This focuses on how we use technology to innovate our HR practices. Currently innovative HR applications are upgrading every aspect of the HR practice areas, from the recruitment process to managing employee performance, right through to doing the actual work. Dave describes innovation as the phase in which “80-90% of digital HR currently resides”. However, he notes during the interview, that this is a phase that HR needs to move beyond if they are to continue driving business impact.
Phase Three – Information.
This phase focuses on the extent to which we use technology to mine a greater amount of information about our people and performance. In research conducted by Dave and his team, they found that information management is the most critical capability to deliver business results. Historically more information equalled more power, however with open access and a larger amount of information it’s more about the ability to leverage that information to make better business decisions. When discussing the third phase, Dave Ulrich describes the need to “create a guidance system to determine what we require in terms of talent, leadership and organisation to win in the marketplace” And to do that we need information.
Phase Four – Connection.
How do we use technology to create connections? While major advancements in technology are thought to make the world a more connected place it can often have the opposite effect, and isolate individuals. During the interview Dave shared the findings of a research study carried out among adolescent teenagers. The study found that the more time these individuals spent on social media platforms such as Snapchat or Instagram, the more depressed, isolated and anxious they felt. Thus, one of the issues that we overcome in HR, is how do we use this incredible technology, that should be connecting us, to ensure that it does not isolate us? HR needs to leverage technology to help its employees build personal connections, not contacts, in order to create a sense of belonging through personal relationships and a sense of meaning and identity.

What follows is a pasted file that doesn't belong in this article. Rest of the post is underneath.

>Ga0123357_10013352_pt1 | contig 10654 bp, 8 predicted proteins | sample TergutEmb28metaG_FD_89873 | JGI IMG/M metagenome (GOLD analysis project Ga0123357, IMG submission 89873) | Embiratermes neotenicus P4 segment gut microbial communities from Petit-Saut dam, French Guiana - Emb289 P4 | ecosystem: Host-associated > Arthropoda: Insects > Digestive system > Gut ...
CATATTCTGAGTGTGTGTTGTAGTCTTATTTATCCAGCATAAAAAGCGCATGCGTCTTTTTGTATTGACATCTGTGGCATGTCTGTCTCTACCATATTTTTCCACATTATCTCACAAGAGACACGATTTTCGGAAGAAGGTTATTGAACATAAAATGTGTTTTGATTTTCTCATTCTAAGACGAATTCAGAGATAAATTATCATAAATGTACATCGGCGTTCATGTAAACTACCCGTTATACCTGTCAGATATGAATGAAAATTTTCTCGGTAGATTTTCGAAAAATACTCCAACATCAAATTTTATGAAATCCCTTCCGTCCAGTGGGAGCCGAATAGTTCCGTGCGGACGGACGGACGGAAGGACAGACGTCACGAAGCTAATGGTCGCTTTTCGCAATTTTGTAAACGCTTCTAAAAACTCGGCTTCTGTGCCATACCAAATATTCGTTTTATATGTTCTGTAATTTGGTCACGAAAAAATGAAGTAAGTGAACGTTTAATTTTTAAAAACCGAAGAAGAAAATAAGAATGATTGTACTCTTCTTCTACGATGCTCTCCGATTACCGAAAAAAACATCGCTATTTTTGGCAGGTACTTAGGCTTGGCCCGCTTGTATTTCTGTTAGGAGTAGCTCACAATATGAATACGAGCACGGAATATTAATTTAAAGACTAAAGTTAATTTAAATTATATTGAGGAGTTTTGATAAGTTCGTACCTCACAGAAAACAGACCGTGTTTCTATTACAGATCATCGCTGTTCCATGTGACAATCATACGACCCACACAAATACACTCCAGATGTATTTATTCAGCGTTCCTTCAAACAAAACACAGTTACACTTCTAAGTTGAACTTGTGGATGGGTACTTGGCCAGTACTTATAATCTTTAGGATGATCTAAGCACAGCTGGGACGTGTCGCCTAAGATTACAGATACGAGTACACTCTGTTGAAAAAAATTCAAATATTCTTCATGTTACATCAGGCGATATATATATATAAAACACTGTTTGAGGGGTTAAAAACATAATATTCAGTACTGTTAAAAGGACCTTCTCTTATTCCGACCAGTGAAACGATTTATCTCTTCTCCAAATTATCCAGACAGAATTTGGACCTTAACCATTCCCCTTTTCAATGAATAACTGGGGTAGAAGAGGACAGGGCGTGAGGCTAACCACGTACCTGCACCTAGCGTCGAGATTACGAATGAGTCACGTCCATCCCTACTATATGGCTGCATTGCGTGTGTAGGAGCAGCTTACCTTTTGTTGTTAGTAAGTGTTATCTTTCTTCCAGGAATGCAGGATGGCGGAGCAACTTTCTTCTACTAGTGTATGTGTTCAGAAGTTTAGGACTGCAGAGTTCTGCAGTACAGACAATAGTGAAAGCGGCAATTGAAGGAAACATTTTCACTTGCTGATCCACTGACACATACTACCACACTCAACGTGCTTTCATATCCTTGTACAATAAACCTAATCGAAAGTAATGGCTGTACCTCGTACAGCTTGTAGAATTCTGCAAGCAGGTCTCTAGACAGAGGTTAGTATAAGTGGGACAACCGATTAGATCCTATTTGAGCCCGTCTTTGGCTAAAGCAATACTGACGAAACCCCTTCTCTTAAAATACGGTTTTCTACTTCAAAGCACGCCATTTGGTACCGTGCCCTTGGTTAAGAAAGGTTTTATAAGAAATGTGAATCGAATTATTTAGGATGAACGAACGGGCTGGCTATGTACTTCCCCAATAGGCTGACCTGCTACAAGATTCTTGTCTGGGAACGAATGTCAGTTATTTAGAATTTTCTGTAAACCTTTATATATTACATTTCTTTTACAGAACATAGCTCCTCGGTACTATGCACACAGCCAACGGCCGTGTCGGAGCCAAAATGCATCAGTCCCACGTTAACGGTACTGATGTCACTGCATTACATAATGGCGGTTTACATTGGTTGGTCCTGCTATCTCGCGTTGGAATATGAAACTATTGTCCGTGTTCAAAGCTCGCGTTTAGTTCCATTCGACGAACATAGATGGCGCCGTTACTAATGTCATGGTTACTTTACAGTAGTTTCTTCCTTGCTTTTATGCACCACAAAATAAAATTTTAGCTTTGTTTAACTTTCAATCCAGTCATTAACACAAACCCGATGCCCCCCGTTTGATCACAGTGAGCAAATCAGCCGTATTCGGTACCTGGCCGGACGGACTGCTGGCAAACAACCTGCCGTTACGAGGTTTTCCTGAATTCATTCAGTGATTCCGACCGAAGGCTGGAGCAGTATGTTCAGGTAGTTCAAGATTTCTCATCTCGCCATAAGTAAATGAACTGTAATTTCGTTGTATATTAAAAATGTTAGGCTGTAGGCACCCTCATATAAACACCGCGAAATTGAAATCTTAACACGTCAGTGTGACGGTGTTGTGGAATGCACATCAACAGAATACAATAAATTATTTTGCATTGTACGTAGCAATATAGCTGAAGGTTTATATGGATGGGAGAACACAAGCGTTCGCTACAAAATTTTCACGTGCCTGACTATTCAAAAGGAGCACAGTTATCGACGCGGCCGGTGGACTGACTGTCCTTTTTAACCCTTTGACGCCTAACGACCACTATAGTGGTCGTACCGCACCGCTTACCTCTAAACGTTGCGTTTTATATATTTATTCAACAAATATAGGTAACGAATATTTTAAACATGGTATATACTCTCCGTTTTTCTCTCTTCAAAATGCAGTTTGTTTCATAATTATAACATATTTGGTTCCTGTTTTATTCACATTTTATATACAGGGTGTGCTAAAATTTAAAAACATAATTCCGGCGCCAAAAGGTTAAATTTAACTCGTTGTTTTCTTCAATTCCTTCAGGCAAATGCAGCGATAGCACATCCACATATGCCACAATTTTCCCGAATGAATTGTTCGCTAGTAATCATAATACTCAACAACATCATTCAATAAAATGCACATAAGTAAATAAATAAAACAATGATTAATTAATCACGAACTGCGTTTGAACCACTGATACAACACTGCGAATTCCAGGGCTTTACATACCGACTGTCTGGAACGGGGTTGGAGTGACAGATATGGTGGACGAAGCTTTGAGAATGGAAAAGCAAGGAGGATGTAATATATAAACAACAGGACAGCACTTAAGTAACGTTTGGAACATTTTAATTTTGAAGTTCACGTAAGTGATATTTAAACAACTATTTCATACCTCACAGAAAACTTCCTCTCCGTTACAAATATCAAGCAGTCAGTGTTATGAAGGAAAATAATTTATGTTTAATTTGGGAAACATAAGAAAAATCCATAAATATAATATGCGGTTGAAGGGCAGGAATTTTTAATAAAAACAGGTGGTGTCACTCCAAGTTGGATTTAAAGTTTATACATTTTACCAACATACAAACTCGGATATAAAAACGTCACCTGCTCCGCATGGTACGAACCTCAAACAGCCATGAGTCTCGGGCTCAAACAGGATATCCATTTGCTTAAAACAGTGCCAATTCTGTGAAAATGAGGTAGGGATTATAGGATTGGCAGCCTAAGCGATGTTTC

The HR function is predominantly situated in phase one and two – efficiency and innovation. While this has led to some great advancements in streamlining of processes and development of new HR technology and applications, we must advance as a function and delve into phase three and four. Phase three, information, will provide guidance around strategy and goals and phase four will provide connection in that experience space, to allow technology to create more meaningful relationships.
If you’re interested in learning more about how to build a digital HR strategy and what to include in your roadmap, then you might be interested in our online training courses that focus on digital HR. They cover a range of topics that walk you through the critical areas to include in your digital HR strategy in more detail.
ABOUT THE AUTHOR
Ian Bailie is the Managing Director of myHRfuture.com and an advisor and consultant for start-ups focused on HR technology and People Analytics, including Adepto, Worklytics and CognitionX. In his previous role as the Senior Director of People Planning, Analytics and Tools at Cisco Systems, he was responsible for delivering the tools and insights to enable and transform the planning, attraction and management of talent across the organisation globally. Ian is passionate about HR technology and analytics and how to use both to transform the employee experience and prepare companies for the Future of Work.